Improving Gender Balance Ireland School Award Ceremony

Improving Gender Balance Ireland School Award Ceremony

Picture1It was such a pleasure to be part of the Improving Gender Balance in Ireland project over the past two years and we celebrated our involvement on Monday 18th November when Ms Bourke, Ms Byrnes, Ms Browne and Ms Considine attended  the School Awards Ceremony in DCU. The school exhibited posters created by each department as part of our Whole School Equality Plan and Ms Bourke, Ms Byrnes and Ms Considine participated in the panel discussion before the presentation of the awards by Minister Mary Mitchell O’Connor. In her speech the minister presented the challenging message of ‘gender inequality’ and urged young females to ‘reach to the stars’. The press release below captures the essence of the ministers message.


Improving Gender Balance Ireland is a DCU led initiative aiming to improve students’ experience of STEM subjects and increase female participation

Twenty-eight schools from across the Dublin and Leinster region will attend the inaugural Improving Gender Balance Ireland Programme awards taking place this evening in Dublin City University attended by the Minister for Higher Education and Skills, Mary Mitchell O’Connor, TD.

The DCU led initiative aims to improve students’ experience of STEM (Science, Technology, Engineering and Maths) subjects and increase female participation in these subjects.

The initiative was established to tackle the gender gap in STEM (Science, Technology, Engineering and Maths) by working to improve students’ experiences of science in their first three years of secondary school and ensure that all students are able to make informed and unbiased choices around physics and STEM careers.

The programme is also examining the challenges faced by science teachers in teaching STEM subjects and promoting a “whole-school” approach to STEM; encouraging a positive and inclusive attitude towards the uptake of all curricular subjects.

The Improving Gender Balance Ireland programme builds on programmes that have been successfully implemented by the Institute of Physics in England and Scotland.

Findings from across these three programmes show that the type of school affects student uptake and the sense of belonging in physics.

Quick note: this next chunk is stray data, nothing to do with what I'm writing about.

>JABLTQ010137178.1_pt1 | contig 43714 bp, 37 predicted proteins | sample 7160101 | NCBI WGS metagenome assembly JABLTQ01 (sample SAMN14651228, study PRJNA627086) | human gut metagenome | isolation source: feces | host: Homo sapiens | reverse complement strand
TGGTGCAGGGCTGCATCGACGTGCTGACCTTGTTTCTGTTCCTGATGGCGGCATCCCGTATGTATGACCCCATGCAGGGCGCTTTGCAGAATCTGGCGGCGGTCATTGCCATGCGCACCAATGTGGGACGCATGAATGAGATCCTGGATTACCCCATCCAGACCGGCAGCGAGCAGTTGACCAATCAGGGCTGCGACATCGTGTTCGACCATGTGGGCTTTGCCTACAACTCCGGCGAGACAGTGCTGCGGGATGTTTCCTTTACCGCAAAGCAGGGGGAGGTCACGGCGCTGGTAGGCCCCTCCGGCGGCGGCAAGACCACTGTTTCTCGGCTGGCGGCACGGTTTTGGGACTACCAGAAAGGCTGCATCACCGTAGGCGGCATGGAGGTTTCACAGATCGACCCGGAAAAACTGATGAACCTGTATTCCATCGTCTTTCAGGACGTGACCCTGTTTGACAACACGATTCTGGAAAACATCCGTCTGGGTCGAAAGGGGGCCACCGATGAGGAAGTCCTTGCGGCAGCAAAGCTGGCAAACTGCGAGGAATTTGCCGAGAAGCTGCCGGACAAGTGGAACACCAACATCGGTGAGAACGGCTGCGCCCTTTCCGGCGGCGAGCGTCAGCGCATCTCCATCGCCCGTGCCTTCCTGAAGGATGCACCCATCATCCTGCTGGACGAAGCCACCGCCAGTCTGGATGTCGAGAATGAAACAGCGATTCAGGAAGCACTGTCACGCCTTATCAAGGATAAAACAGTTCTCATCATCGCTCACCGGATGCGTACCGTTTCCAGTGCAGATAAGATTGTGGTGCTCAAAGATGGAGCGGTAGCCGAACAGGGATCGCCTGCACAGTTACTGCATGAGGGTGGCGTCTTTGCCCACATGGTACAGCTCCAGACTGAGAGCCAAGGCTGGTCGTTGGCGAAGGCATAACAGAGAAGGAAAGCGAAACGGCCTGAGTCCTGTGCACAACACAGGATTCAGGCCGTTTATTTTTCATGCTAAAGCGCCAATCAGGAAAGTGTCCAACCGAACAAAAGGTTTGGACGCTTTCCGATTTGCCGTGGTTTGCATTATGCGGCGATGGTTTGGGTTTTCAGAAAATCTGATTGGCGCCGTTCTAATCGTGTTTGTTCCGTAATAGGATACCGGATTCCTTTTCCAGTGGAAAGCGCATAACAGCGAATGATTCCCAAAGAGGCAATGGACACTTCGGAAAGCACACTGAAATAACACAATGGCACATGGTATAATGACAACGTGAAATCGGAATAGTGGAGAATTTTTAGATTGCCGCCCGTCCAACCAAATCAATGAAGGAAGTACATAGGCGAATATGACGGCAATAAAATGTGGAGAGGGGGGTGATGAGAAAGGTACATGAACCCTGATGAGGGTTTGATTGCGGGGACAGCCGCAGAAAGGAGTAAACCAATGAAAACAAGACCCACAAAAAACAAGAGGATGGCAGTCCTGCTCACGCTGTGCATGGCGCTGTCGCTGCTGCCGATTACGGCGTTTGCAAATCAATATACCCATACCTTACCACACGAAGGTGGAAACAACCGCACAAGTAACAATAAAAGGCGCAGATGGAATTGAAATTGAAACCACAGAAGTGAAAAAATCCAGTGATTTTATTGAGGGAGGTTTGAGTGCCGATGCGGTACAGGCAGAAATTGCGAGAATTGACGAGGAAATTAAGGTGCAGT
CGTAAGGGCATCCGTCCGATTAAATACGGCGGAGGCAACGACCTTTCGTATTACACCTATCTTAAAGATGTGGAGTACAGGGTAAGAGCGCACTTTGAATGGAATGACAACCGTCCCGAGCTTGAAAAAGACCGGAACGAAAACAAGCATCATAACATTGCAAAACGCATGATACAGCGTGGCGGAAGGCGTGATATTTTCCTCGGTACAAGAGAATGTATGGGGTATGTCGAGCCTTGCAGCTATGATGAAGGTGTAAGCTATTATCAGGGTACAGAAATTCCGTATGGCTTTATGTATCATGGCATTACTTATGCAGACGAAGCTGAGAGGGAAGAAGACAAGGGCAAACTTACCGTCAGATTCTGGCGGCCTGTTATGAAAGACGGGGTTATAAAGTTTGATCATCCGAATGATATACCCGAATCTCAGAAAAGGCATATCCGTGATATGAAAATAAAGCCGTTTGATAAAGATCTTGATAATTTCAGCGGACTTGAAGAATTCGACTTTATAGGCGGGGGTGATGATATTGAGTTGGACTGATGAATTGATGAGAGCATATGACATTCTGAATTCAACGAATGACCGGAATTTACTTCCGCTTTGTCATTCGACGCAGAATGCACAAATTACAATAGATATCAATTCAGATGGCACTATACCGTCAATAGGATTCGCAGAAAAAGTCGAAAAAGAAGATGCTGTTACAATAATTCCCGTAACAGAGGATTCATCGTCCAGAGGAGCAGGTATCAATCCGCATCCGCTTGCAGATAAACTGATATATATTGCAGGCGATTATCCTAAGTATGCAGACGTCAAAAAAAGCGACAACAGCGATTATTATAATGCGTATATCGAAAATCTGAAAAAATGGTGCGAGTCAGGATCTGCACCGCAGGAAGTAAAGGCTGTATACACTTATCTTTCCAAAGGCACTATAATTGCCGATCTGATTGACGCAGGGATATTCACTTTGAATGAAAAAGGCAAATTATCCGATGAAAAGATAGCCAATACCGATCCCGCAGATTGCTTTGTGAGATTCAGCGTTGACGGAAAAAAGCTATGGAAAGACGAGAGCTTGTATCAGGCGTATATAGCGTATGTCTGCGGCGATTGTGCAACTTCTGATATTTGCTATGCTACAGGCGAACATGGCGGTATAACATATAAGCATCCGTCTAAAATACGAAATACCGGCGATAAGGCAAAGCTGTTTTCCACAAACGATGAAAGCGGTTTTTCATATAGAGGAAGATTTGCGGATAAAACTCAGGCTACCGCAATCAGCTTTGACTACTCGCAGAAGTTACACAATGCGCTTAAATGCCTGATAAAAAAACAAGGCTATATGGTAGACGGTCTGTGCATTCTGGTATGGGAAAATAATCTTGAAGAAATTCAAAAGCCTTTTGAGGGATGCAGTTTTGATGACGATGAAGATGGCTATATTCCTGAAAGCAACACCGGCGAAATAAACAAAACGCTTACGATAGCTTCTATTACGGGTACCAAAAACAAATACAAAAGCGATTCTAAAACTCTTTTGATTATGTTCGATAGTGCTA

Analyses by DCU has found striking differences in the uptake of Physics among girls in mixed-sex schools compared with girls in single-sex schools.

For example, the impact of the programme in England has seen the number of girls taking AS-level physics in the participating schools drastically increasing from 16 to 52 – more than trebling over two years. The impact figures for the partnering schools in Ireland have yet to be determined.

The programme is led by researchers, Associate Professor Eilish McLoughlin, Ms. Deirdre O’Neill and Ms. Georgina Fagan, from CASTeL (Centre for Advancement of STEM Teaching and Learning) and the School of Physical Sciences at DCU in a strategic partnership with the Institute of Physics in Ireland and Science Foundation Ireland.

Associate Professor Eilish McLoughlin, Director of CASTeL and Deputy Head of the School of Physical Sciences, DCU said:

“Providing on-going and sustained professional learning for teachers is crucial to deepening confidence and competence in teaching STEM subjects and building students’ confidence and resilience to take up STEM subjects at Leaving Certificate and ultimately pursue careers in STEM.

The whole thing about improving gender balance is not just simply about getting more girls to do physics. What is increasing the number of girls doing physics is valid for all students, to make informed and unbiased choices around all subjects.

In particular, we need a national programme to tackle unconscious bias and stereotyping in schools to achieve inclusion and equality for all students”.

Ms. Deirdre O’Neill, School of Physical Sciences DCU, who is conducting her PhD research on the implementation and impact of this programme said:

“Our study showed the extent to which gender stereotyping can occur in schools, and how it can create barriers to subject choice.

From our research and pilot projects, we can deduce that further work to widen participation in physics and STEM careers should operate across the whole school, involving students, teachers of science and of other subjects and school management”.

Seven second level schools were involved in the pilot phase, between 2017 and 2019. Initial figures showed that 405 teachers, of which 51 were science teachers took part in 15 in-school workshops with all teaching staff to raise awareness of unconscious bias and to support the development of inclusive and equality practices in the whole school environment.

In addition, a further 60 in-school workshops were held with all science teachers to improve teachers’ confidence and competence in teaching physics at Junior Cycle level.

A further 1200 teachers from 21 schools (13 mixed, 3 single sex boys and 5 single sex girls schools) are taking part in the second phase of the programme which commenced in August of this year.

They will participate in in-school workshops to raise awareness of unconscious bias.

The 150 science teachers in these schools are also attending a series of regional workshops to support Physics teaching and learning.Picture2png

Ms. Deirdre O’Neill, School of Physical Sciences DCU and Associate Professor Eilish McLoughlin, with the team from St Mary’s after the event.